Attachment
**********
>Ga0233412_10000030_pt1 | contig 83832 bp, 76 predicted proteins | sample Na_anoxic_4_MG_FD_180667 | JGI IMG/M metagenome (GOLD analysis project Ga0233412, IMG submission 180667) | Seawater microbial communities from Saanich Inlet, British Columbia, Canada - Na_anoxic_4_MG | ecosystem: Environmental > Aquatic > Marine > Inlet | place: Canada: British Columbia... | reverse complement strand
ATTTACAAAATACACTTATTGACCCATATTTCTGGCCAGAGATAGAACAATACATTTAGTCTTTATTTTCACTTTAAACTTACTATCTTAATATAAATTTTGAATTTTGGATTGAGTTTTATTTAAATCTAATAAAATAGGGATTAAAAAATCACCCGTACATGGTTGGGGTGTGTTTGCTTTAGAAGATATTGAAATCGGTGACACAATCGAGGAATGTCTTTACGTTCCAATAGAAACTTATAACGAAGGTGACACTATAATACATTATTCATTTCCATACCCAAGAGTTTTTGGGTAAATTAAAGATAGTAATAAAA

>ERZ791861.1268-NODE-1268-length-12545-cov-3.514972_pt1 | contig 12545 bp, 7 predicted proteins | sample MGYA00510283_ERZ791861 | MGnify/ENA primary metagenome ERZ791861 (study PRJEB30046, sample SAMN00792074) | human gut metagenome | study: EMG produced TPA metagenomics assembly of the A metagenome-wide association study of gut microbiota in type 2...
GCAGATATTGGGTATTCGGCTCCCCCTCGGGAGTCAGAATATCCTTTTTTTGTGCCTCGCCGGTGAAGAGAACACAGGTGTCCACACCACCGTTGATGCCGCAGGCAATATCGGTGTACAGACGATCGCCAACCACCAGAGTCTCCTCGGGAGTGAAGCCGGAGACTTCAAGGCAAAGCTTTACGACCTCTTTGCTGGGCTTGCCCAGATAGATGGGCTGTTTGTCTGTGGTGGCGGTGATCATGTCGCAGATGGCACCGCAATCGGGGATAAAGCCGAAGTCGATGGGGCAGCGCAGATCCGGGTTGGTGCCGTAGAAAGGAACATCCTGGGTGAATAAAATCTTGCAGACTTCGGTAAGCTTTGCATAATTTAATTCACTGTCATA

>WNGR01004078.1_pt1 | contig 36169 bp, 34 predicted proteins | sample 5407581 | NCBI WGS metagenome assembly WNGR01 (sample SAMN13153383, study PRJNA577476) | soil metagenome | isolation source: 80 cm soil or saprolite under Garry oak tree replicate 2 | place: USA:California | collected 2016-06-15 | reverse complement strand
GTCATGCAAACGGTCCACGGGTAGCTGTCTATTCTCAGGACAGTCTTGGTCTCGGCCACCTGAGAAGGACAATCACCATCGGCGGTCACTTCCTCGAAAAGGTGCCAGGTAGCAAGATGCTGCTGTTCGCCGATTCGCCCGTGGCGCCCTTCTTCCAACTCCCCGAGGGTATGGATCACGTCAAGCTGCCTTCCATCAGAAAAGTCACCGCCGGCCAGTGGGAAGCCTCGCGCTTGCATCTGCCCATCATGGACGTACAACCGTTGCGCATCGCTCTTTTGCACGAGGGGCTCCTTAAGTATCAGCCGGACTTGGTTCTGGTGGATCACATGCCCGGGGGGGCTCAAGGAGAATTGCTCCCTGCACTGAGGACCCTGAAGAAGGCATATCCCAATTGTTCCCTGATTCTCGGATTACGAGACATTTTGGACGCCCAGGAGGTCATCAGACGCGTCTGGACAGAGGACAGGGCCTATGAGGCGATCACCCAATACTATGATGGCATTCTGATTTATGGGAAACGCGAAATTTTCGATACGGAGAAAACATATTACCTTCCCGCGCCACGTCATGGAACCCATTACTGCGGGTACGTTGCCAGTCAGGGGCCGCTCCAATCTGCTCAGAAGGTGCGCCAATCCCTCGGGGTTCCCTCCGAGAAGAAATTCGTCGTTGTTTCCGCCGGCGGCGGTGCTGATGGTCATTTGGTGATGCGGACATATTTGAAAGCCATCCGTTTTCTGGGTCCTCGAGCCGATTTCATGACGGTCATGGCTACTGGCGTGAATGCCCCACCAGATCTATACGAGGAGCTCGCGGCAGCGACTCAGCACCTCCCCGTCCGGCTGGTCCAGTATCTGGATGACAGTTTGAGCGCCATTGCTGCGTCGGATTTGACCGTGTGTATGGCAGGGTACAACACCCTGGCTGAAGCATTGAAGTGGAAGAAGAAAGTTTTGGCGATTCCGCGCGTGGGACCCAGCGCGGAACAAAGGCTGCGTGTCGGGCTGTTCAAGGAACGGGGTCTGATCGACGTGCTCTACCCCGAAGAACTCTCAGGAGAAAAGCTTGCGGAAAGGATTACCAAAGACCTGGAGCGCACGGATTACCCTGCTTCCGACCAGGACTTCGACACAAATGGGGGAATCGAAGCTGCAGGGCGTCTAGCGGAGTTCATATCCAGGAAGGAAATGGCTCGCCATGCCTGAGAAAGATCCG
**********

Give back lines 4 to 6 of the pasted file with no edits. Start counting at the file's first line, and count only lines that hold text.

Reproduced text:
GCAGATATTGGGTATTCGGCTCCCCCTCGGGAGTCAGAATATCCTTTTTTTGTGCCTCGCCGGTGAAGAGAACACAGGTGTCCACACCACCGTTGATGCCGCAGGCAATATCGGTGTACAGACGATCGCCAACCACCAGAGTCTCCTCGGGAGTGAAGCCGGAGACTTCAAGGCAAAGCTTTACGACCTCTTTGCTGGGCTTGCCCAGATAGATGGGCTGTTTGTCTGTGGTGGCGGTGATCATGTCGCAGATGGCACCGCAATCGGGGATAAAGCCGAAGTCGATGGGGCAGCGCAGATCCGGGTTGGTGCCGTAGAAAGGAACATCCTGGGTGAATAAAATCTTGCAGACTTCGGTAAGCTTTGCATAATTTAATTCACTGTCATA

>WNGR01004078.1_pt1 | contig 36169 bp, 34 predicted proteins | sample 5407581 | NCBI WGS metagenome assembly WNGR01 (sample SAMN13153383, study PRJNA577476) | soil metagenome | isolation source: 80 cm soil or saprolite under Garry oak tree replicate 2 | place: USA:California | collected 2016-06-15 | reverse complement strand
GTCATGCAAACGGTCCACGGGTAGCTGTCTATTCTCAGGACAGTCTTGGTCTCGGCCACCTGAGAAGGACAATCACCATCGGCGGTCACTTCCTCGAAAAGGTGCCAGGTAGCAAGATGCTGCTGTTCGCCGATTCGCCCGTGGCGCCCTTCTTCCAACTCCCCGAGGGTATGGATCACGTCAAGCTGCCTTCCATCAGAAAAGTCACCGCCGGCCAGTGGGAAGCCTCGCGCTTGCATCTGCCCATCATGGACGTACAACCGTTGCGCATCGCTCTTTTGCACGAGGGGCTCCTTAAGTATCAGCCGGACTTGGTTCTGGTGGATCACATGCCCGGGGGGGCTCAAGGAGAATTGCTCCCTGCACTGAGGACCCTGAAGAAGGCATATCCCAATTGTTCCCTGATTCTCGGATTACGAGACATTTTGGACGCCCAGGAGGTCATCAGACGCGTCTGGACAGAGGACAGGGCCTATGAGGCGATCACCCAATACTATGATGGCATTCTGATTTATGGGAAACGCGAAATTTTCGATACGGAGAAAACATATTACCTTCCCGCGCCACGTCATGGAACCCATTACTGCGGGTACGTTGCCAGTCAGGGGCCGCTCCAATCTGCTCAGAAGGTGCGCCAATCCCTCGGGGTTCCCTCCGAGAAGAAATTCGTCGTTGTTTCCGCCGGCGGCGGTGCTGATGGTCATTTGGTGATGCGGACATATTTGAAAGCCATCCGTTTTCTGGGTCCTCGAGCCGATTTCATGACGGTCATGGCTACTGGCGTGAATGCCCCACCAGATCTATACGAGGAGCTCGCGGCAGCGACTCAGCACCTCCCCGTCCGGCTGGTCCAGTATCTGGATGACAGTTTGAGCGCCATTGCTGCGTCGGATTTGACCGTGTGTATGGCAGGGTACAACACCCTGGCTGAAGCATTGAAGTGGAAGAAGAAAGTTTTGGCGATTCCGCGCGTGGGACCCAGCGCGGAACAAAGGCTGCGTGTCGGGCTGTTCAAGGAACGGGGTCTGATCGACGTGCTCTACCCCGAAGAACTCTCAGGAGAAAAGCTTGCGGAAAGGATTACCAAAGACCTGGAGCGCACGGATTACCCTGCTTCCGACCAGGACTTCGACACAAATGGGGGAATCGAAGCTGCAGGGCGTCTAGCGGAGTTCATATCCAGGAAGGAAATGGCTCGCCATGCCTGAGAAAGATCCG